Researchers obtain decacene, the largest acene ever synthesised
An international collaboration between synthetic chemists and surface scientists unveils a molecule formed by the linear fusion of 10 benzene rings, the longest acene prepared to date.
Acenes are molecules formed by the linear fusion of special carbon-based hexagons, widely known as 'benzene rings.' In spite of its structural simplicity, these molecules have attracted attention due to their unique electronic properties; for example, pentacene, which has five linear rings, is an organic semiconductor for building photoelectronic devices, while larger acenes present intriguing properties that have fascinated scientists for decades.
However, long acenes are unstable molecules, which have no natural sources. The obvious alternative is to develop these molecules via chemical synthesis, but this approach becomes more challenging as the length of the molecule increases. In fact, nonacene (with nine rings linearly fused) was the largest acene detected to date in 2010.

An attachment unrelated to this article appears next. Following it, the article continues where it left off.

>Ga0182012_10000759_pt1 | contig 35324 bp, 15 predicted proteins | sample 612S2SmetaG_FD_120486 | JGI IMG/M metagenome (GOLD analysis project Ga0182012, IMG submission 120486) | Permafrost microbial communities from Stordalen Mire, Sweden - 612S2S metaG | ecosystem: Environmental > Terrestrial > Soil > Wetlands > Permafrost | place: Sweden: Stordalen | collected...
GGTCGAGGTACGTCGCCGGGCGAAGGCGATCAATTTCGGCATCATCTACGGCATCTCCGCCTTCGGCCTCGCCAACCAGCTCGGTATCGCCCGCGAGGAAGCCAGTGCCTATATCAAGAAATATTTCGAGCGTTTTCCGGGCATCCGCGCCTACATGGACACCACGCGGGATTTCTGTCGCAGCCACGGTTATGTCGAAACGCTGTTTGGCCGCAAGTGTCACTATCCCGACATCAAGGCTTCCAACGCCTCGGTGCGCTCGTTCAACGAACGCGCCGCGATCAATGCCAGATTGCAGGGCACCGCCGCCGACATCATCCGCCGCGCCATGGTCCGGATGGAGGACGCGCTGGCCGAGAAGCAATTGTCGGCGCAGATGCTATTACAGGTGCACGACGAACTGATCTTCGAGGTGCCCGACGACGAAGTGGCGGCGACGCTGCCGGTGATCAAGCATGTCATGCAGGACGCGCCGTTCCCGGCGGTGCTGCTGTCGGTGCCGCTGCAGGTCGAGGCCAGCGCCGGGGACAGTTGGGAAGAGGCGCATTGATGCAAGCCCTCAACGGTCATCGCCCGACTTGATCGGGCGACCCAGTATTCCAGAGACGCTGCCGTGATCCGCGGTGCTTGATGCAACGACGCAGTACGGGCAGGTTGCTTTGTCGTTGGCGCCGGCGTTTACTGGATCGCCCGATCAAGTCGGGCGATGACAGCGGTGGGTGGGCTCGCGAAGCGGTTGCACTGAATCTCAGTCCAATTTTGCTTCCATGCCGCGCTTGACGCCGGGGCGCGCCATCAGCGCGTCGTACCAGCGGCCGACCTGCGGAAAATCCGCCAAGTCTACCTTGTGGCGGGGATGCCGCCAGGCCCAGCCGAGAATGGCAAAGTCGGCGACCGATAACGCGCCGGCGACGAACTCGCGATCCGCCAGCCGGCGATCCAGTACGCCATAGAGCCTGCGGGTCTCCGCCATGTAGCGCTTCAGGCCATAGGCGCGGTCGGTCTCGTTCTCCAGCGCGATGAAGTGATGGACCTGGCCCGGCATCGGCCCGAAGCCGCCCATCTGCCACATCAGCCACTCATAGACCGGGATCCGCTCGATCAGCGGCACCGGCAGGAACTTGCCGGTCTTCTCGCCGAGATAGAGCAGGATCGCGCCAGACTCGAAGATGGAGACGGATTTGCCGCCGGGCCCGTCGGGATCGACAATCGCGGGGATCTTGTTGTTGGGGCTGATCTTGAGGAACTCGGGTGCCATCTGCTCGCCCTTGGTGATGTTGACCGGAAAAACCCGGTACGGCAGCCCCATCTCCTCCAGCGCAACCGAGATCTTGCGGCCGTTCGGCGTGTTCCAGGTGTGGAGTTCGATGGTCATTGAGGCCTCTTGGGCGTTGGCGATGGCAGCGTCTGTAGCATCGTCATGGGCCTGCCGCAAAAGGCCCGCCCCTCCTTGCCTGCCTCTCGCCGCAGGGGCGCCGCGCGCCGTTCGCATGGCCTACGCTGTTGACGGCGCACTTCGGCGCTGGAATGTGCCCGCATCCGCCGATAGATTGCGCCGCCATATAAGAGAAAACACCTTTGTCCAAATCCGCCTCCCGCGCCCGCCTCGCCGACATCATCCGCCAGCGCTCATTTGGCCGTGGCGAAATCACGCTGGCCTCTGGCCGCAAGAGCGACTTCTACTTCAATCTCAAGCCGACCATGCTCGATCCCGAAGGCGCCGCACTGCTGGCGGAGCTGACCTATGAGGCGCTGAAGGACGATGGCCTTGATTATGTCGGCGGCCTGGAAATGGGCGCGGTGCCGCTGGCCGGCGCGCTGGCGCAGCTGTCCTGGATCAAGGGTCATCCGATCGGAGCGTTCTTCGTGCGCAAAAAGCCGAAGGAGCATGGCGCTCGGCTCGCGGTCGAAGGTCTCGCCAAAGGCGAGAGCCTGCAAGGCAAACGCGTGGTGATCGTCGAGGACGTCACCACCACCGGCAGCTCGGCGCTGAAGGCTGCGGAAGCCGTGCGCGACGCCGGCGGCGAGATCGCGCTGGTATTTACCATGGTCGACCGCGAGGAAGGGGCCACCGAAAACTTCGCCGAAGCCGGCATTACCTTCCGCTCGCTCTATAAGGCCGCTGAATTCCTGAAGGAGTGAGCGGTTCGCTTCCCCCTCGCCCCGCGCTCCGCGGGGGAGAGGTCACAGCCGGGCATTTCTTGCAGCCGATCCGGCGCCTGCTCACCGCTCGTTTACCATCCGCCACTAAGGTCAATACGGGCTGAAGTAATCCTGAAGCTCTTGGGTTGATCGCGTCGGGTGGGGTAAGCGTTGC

In a new paper that soon will be published in the international edition of Angewandte Chemie, scientists from CiQUS and the Institute for Materials Science have generated elusive decacene, a molecule formed by the linear fusion of 10 benzene rings, the longest acene ever prepared. Throughout this research collaboration, led by professors Diego Peña (CiQUS) and Francesca Moresco (TUD), chemists from CiQUS prepared stable decacene precursors by solution chemistry, while physicists from TUD used these precursors to prepare decacene on a gold surface under ultrahigh vacuum, which was required in order to stabilize this extremely reactive compound. As a result, individual decacene molecules were visualized by high-resolution scanning tunneling microscopy (STM).